Preclinical workup

Before processing a clinical case, a workup was carried out to prepare each PGT case. Linked microsatellites adjacent to the gene of interest (within ~ 2 Mb upstream and downstream from the mutation locus) were located through a University of California Santa Cruz (UCSC) genome browser (https://genome-preview.ucsc.edu/index.html). For all loci (disease-causative variant site and STR markers), semi-nested primers for two round multiplex fPCRs (inner primer fluorescently tagged with 6-FAM or HEX fluorophores at the 5′ end) were designed using “Primer-BLAST” to ensure specificity [37] following good practice guidelines [16]. Primer dimer and primer-amplicon secondary structure formation was checked using an OligoAnalyzer 3.1 online software tool [23].

DNA obtained from the peripheral venous blood of couples seeking PGD and other family members (usually three to five individuals) was isolated using a standard procedure (Qiagen). Family haplotypes flanking locus of interest were assessed. STR marker informativeness was evaluated as follows: fully informative (three or four different paternal and maternal alleles, depending on the type of inheritance, both disease-causative and healthy, are distinguishable), semi-informative (one or two different alleles can be distinguished and assigned to the normal or disease-causative haplotype) and not informative (origin of the allele or the assignment to the haplotype cannot be distinguished) [15].

When PCR linkage analysis was performed for a family, 6–13 (8.1 ± 2.5) informative or semi-informative STR markers (Table 3) were included in the following PGT cycle for embryo analysis. The STR marker informativeness rate was 53%. For autosomal recessive disorders, significantly higher STR amounts contribute to an overall assay informativeness rate: 13/15 and 10/15 compared to autosomal dominant or X-linked conditions i.e. 7/17 and 6/13 informative markers (please refer to Table 3). Disease-causative variant confirmation in family members was carried out via Sanger sequencing for single nucleotide variation (SNV) or by fragment size analysis for trinucleotide repeat expansion.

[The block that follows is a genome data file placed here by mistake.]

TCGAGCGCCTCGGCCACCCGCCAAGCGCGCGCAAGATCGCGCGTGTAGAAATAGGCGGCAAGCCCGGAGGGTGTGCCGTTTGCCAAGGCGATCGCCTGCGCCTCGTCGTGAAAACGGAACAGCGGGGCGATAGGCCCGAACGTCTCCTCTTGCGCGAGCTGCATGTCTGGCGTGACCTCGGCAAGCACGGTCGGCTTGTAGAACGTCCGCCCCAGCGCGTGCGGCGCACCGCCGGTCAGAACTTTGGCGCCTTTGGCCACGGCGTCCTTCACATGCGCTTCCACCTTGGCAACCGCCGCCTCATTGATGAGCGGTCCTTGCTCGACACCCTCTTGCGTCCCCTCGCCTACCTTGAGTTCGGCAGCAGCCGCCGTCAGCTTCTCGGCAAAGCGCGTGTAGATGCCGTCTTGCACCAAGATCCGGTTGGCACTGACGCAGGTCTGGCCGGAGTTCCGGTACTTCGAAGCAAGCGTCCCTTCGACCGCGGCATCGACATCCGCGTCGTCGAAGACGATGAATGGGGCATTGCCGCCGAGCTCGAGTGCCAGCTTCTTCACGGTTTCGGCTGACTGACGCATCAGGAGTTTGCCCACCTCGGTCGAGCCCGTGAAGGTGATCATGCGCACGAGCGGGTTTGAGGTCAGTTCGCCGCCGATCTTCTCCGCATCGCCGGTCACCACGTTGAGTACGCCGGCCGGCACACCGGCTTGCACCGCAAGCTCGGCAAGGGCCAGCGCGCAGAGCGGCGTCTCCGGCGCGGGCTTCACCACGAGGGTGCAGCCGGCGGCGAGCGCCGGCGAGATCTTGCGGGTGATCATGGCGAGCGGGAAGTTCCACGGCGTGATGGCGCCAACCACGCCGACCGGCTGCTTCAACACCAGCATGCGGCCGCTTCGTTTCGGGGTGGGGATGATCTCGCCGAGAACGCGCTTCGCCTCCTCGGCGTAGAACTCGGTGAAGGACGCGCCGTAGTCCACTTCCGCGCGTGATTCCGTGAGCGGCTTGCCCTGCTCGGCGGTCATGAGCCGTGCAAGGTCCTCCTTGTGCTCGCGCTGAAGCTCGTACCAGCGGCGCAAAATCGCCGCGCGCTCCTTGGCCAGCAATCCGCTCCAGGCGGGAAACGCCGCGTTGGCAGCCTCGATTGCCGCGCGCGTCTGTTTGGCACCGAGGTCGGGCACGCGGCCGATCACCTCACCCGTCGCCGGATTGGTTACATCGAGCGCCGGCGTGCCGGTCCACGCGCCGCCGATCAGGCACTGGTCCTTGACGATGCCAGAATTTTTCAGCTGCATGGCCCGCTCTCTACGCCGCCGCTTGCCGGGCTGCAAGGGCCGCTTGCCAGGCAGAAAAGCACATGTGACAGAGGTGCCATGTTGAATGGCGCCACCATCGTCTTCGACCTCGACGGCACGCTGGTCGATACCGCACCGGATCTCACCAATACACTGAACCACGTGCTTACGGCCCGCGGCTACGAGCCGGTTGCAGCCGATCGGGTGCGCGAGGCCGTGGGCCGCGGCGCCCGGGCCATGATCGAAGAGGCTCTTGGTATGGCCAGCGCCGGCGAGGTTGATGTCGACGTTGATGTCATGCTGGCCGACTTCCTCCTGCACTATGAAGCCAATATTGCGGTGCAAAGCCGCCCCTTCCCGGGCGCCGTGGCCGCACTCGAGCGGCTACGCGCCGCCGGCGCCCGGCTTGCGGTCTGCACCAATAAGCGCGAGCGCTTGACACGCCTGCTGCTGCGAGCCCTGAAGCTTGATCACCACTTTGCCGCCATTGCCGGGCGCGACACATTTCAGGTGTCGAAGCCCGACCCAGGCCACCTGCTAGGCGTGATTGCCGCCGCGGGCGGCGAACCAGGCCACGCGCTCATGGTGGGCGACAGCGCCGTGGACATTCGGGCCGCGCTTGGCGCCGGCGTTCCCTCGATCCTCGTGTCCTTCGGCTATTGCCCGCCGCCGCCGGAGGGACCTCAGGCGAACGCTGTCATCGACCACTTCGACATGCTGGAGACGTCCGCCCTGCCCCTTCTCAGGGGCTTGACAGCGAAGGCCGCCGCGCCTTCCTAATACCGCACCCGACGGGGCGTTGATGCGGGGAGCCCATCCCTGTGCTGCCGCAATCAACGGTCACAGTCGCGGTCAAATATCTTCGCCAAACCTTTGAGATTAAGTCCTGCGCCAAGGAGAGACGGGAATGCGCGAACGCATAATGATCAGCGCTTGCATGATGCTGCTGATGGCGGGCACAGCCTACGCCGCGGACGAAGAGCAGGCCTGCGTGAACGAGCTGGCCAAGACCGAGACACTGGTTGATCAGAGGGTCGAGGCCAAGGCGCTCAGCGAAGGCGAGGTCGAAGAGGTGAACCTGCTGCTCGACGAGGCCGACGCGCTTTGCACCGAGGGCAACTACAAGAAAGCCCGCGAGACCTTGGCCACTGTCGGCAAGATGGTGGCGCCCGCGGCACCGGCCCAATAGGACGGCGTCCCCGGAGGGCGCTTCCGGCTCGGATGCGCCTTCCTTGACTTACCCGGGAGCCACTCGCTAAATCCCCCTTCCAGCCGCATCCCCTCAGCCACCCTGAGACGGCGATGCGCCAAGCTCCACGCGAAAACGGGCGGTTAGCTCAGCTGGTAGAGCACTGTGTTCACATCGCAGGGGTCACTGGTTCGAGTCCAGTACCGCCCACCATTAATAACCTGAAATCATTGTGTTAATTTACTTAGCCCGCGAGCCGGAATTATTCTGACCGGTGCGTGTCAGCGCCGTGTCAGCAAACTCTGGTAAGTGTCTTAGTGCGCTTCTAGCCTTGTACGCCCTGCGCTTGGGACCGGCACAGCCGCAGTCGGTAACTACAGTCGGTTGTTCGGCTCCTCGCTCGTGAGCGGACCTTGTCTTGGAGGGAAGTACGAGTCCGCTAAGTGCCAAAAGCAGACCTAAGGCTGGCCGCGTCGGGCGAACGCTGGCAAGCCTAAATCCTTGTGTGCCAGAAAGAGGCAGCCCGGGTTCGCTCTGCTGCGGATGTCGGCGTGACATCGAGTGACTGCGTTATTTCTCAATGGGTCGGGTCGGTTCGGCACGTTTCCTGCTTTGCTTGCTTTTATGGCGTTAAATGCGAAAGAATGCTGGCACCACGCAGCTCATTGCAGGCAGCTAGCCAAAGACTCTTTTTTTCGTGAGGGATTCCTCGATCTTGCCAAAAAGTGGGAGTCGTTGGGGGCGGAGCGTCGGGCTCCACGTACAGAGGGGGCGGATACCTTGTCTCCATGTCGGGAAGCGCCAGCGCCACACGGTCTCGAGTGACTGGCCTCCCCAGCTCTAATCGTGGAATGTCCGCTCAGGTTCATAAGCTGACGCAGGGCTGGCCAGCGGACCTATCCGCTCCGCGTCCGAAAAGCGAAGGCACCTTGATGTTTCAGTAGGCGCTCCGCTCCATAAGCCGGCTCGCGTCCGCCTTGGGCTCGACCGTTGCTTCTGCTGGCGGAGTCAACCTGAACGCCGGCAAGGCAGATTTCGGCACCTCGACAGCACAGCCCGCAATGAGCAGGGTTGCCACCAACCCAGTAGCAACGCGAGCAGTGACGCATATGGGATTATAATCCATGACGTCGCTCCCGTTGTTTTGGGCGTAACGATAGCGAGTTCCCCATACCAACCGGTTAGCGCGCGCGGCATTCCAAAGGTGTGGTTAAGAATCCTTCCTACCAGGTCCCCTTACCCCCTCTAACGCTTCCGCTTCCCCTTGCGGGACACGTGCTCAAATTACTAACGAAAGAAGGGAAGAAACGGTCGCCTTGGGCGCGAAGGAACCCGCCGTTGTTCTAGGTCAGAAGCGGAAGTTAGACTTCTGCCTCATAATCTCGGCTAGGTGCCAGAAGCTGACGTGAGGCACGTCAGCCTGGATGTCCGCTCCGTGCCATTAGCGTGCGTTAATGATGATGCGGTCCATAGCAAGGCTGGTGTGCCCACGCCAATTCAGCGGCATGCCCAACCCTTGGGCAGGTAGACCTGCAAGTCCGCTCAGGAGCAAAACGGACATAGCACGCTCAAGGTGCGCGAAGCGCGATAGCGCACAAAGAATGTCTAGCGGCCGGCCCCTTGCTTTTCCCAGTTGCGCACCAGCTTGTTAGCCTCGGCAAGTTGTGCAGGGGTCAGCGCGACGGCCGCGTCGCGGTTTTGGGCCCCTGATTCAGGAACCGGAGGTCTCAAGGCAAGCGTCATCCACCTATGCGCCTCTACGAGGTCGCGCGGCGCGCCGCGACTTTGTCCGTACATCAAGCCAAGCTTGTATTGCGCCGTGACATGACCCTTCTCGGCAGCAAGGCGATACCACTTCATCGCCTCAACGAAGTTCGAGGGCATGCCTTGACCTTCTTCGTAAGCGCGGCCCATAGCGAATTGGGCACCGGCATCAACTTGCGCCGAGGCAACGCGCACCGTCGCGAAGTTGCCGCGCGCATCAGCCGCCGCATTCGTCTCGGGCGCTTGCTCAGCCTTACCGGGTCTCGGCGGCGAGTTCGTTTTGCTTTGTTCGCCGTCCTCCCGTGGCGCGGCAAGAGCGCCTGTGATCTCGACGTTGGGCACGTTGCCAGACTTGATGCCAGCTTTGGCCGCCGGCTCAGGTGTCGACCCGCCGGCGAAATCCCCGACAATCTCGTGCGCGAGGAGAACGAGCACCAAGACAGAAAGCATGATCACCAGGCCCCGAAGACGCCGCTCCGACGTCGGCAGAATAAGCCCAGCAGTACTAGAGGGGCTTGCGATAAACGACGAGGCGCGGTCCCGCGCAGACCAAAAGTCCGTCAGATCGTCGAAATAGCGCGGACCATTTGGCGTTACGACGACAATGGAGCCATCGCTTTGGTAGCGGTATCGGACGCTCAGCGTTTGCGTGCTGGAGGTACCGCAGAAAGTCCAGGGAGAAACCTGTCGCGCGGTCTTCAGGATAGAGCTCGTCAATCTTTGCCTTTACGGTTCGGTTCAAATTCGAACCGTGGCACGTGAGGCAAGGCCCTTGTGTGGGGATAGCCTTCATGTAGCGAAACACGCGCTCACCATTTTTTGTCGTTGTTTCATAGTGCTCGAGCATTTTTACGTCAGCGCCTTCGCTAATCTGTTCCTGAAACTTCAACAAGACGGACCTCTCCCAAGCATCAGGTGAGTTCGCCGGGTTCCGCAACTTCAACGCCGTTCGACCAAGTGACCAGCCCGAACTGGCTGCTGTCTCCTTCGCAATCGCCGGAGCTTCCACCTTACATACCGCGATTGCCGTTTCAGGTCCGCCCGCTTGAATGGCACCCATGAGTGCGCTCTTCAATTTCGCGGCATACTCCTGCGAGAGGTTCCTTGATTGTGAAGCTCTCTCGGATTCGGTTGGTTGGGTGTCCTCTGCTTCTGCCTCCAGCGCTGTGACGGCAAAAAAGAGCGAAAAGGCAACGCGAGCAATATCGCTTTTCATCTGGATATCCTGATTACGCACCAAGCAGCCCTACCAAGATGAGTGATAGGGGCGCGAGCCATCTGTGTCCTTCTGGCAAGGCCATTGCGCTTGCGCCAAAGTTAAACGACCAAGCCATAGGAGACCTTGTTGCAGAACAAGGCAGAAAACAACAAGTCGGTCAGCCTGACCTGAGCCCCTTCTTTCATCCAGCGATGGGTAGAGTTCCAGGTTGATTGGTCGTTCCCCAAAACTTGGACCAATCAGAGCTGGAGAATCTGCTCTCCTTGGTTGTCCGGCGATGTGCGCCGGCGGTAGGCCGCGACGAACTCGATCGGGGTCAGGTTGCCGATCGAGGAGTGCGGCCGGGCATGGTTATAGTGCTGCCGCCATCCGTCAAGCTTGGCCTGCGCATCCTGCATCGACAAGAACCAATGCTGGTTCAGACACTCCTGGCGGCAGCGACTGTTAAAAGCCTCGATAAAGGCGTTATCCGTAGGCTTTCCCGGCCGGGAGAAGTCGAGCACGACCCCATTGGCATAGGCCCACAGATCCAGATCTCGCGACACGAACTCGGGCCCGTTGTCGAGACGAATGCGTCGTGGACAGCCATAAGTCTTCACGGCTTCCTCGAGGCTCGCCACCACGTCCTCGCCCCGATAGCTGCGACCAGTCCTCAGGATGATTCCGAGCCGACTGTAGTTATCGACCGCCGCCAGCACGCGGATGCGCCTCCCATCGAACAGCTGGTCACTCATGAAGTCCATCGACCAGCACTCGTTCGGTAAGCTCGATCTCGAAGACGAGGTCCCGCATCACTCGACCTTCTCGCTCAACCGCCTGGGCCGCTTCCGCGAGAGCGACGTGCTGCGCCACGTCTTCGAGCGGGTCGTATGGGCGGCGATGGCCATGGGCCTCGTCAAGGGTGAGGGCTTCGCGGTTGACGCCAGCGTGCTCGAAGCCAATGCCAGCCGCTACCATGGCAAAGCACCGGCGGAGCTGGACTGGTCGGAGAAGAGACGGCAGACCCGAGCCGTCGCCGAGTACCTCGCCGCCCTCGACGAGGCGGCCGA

IVF and embryo biopsy

Oocyte cumulus complexes (COC) were retrieved by a needle transvaginal aspiration procedure. All oocytes were fertilized through intracytoplasmic sperm injection (ICSI) and placed in a time-lapse incubator (EmbryoScope, Vitrolife, UK). Fertilization was acknowledged as successful if two pronuclei (PN) were observed on the next day after ICSI. Embryos were incubated until the day-5 blastocyst stage. The embryo development rate was scored based on a time-lapse system monitoring algorithm [22]. Through natural selection, the average 5th-day survival rate was 70%. In total, 62 patient embryos were subjected to PGT (Table 2). Embryo biopsies were made using a laser-assisted micromanipulator (Narishige, Japan). From each embryo, one to eight trophectodermal cells were taken from the outer layer of the blastocyst, and all embryos survived the biopsy procedure. Biopsied cells were washed in 1× phosphate-buffered saline (PBS) buffer (Cell Signaling Technologies, USA) drops to reduce the risk of contamination and subsequently placed in 0.2-ml tubes within 2.0 μl of 1% polyvinylpyrrolidone (FertiPro, Belgium) 1× PBS buffer and frozen immediately, and each blastocyst culture media contamination control was collected as well. Biopsied embryos were vitrified.